I have always been a huge fan of the work of Hugh Ferriss (1889-1962). He was originaly an architect, but is best known for the “three dimensional” drawings and sketches he did for other architects. His drawings are not just clean and objective representations of the architectural plans. Instead Hugh Ferriss adds lots of drama to his drawings, mainly by manipulating the lighting in such a way that the buildings look grotesque and almost scary. This evoked such emotions with the public at the time that this style became very popular and he became an artist that was much asked for. Besides his commercial work he also did some superb drawings of imaginary future cities.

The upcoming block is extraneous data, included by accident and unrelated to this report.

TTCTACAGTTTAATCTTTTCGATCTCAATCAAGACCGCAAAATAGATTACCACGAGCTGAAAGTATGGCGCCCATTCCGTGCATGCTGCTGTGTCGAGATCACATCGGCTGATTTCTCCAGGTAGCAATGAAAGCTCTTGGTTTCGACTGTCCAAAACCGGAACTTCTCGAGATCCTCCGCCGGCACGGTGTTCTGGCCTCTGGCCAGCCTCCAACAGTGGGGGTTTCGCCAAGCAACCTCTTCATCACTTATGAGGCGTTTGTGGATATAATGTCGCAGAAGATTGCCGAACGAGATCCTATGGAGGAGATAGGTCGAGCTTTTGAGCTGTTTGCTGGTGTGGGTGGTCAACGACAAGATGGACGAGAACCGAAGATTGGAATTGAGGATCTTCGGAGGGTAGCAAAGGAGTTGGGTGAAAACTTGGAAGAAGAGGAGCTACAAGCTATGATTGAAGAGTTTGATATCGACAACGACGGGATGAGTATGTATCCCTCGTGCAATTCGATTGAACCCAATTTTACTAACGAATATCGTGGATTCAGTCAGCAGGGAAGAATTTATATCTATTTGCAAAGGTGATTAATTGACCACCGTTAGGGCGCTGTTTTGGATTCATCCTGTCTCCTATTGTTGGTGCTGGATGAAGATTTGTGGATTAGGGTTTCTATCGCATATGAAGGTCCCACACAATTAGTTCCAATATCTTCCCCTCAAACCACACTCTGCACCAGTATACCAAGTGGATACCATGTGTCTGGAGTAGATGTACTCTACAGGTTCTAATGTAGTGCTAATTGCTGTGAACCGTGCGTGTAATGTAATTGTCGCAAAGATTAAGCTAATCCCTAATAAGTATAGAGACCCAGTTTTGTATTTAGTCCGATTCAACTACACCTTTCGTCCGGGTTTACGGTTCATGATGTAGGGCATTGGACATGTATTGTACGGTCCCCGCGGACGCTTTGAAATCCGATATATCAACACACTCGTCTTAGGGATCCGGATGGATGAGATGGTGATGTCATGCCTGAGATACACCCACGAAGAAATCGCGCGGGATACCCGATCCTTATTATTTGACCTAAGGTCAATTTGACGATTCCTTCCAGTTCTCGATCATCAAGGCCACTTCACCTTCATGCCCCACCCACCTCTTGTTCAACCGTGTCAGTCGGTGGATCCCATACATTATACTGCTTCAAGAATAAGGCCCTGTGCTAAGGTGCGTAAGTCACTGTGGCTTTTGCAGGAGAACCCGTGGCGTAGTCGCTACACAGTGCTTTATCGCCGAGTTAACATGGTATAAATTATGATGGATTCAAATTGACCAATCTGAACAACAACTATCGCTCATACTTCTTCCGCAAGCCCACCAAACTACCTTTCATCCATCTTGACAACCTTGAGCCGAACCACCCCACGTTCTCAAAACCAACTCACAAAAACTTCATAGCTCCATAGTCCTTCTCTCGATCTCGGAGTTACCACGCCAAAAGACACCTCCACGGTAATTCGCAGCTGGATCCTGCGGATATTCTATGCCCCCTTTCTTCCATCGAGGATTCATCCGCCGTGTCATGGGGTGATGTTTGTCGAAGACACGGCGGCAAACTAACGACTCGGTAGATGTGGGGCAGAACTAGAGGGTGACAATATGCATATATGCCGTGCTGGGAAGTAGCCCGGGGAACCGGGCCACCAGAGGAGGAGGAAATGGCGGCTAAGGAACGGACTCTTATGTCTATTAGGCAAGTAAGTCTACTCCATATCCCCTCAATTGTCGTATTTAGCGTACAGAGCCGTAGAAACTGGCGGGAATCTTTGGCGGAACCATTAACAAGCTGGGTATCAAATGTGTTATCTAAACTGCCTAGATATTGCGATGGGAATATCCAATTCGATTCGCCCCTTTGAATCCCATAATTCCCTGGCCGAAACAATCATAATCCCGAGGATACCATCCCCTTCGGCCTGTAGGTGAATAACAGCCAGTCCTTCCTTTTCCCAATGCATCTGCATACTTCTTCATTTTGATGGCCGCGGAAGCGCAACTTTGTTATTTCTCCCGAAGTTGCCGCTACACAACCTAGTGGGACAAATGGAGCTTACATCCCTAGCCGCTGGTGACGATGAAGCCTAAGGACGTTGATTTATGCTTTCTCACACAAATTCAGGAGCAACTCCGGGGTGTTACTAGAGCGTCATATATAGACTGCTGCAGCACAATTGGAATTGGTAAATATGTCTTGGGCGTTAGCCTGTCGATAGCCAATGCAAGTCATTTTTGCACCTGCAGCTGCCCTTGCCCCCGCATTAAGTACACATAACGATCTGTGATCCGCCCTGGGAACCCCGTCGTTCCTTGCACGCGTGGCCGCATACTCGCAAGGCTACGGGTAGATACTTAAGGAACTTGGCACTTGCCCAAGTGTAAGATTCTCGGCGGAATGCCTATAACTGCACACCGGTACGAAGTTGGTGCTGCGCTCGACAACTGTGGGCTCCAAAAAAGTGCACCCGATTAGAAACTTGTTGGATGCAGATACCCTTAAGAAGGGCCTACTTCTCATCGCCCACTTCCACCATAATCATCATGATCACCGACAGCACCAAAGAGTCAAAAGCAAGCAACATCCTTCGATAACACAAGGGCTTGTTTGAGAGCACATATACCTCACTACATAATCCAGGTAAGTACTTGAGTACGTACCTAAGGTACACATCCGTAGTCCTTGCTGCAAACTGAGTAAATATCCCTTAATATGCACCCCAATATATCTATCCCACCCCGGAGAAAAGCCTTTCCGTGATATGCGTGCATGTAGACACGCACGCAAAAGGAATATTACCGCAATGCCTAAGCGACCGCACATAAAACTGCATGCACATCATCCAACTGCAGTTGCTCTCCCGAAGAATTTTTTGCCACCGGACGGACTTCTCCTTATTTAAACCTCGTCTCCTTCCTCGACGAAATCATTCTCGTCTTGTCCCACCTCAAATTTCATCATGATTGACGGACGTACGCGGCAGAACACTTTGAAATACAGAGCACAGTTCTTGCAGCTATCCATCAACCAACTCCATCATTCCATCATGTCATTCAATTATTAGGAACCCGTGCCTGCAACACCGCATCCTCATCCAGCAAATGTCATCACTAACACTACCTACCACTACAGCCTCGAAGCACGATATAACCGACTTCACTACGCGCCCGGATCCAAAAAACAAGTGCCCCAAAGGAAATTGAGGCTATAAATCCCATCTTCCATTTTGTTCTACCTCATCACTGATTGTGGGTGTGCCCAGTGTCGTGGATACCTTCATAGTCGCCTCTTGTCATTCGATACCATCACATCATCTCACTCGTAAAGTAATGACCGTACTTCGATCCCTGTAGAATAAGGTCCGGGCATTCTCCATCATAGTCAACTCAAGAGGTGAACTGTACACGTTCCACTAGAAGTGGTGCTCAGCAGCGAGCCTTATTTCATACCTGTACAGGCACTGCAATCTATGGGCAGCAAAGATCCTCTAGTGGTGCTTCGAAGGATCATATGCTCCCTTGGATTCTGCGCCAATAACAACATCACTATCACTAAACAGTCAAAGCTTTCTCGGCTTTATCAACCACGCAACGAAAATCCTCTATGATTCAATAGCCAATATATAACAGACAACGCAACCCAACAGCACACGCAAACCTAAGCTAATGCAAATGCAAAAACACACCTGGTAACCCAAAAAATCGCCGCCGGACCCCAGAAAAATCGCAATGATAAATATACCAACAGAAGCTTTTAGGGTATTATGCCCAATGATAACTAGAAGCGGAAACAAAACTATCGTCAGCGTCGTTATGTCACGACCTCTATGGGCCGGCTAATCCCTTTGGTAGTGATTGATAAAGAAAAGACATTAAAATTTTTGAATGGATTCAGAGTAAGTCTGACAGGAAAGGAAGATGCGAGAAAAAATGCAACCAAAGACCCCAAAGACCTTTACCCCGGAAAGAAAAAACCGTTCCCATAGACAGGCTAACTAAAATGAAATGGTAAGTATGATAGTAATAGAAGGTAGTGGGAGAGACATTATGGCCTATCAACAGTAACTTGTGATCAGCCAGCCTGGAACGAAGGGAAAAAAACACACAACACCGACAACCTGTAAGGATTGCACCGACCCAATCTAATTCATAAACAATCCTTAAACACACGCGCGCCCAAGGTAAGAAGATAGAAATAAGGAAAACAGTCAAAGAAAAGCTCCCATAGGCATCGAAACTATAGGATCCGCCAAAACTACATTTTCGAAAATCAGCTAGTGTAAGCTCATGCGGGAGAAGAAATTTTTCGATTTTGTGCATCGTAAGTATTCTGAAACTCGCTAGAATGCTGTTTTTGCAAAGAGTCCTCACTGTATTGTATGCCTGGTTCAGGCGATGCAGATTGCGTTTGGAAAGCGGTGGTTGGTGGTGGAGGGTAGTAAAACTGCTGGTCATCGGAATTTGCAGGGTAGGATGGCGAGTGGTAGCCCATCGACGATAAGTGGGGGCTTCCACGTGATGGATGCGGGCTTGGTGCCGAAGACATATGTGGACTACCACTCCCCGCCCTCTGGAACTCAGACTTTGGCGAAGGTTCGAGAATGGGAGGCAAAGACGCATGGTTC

One of the techniques Ferriss uses is to place one of the main lights at the base of a building and so leaving the top of the building in the dark. It creates some kind of Dracula feel. You almost have the impression that the building comes alive to live as a sinister creature. In the drawing below Ferriss combined this technique with a strong glow that is coming from behind of the building. This way the contrast behind the dark edges of the building and the background is boosted greatly.
In an attempt to reverse-engineer the techniques Ferriss uses I drew a building and placed multiple lights a the bottom and one light at the back of the building, all facing upwards. I also created some fog in the background (with Vray Environment Fog) to make the light at the back visible. Below you can see a detail of the picture and a screenshot that shows the positions of the lights.